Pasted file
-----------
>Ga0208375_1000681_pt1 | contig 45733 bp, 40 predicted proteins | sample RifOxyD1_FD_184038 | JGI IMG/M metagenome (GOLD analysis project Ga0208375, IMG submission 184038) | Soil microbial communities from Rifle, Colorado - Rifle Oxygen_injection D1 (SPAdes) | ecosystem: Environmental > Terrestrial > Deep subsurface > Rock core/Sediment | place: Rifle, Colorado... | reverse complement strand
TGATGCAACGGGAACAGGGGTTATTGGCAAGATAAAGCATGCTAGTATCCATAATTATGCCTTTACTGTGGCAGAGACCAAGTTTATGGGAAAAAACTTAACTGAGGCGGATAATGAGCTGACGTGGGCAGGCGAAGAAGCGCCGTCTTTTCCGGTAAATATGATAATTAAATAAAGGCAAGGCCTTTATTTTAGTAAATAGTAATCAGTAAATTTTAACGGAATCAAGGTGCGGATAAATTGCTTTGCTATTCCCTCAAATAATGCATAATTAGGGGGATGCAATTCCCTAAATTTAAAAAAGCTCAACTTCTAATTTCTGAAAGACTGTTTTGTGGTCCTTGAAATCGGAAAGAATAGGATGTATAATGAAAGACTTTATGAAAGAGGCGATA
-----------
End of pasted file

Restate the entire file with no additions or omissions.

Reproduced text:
>Ga0208375_1000681_pt1 | contig 45733 bp, 40 predicted proteins | sample RifOxyD1_FD_184038 | JGI IMG/M metagenome (GOLD analysis project Ga0208375, IMG submission 184038) | Soil microbial communities from Rifle, Colorado - Rifle Oxygen_injection D1 (SPAdes) | ecosystem: Environmental > Terrestrial > Deep subsurface > Rock core/Sediment | place: Rifle, Colorado... | reverse complement strand
TGATGCAACGGGAACAGGGGTTATTGGCAAGATAAAGCATGCTAGTATCCATAATTATGCCTTTACTGTGGCAGAGACCAAGTTTATGGGAAAAAACTTAACTGAGGCGGATAATGAGCTGACGTGGGCAGGCGAAGAAGCGCCGTCTTTTCCGGTAAATATGATAATTAAATAAAGGCAAGGCCTTTATTTTAGTAAATAGTAATCAGTAAATTTTAACGGAATCAAGGTGCGGATAAATTGCTTTGCTATTCCCTCAAATAATGCATAATTAGGGGGATGCAATTCCCTAAATTTAAAAAAGCTCAACTTCTAATTTCTGAAAGACTGTTTTGTGGTCCTTGAAATCGGAAAGAATAGGATGTATAATGAAAGACTTTATGAAAGAGGCGATA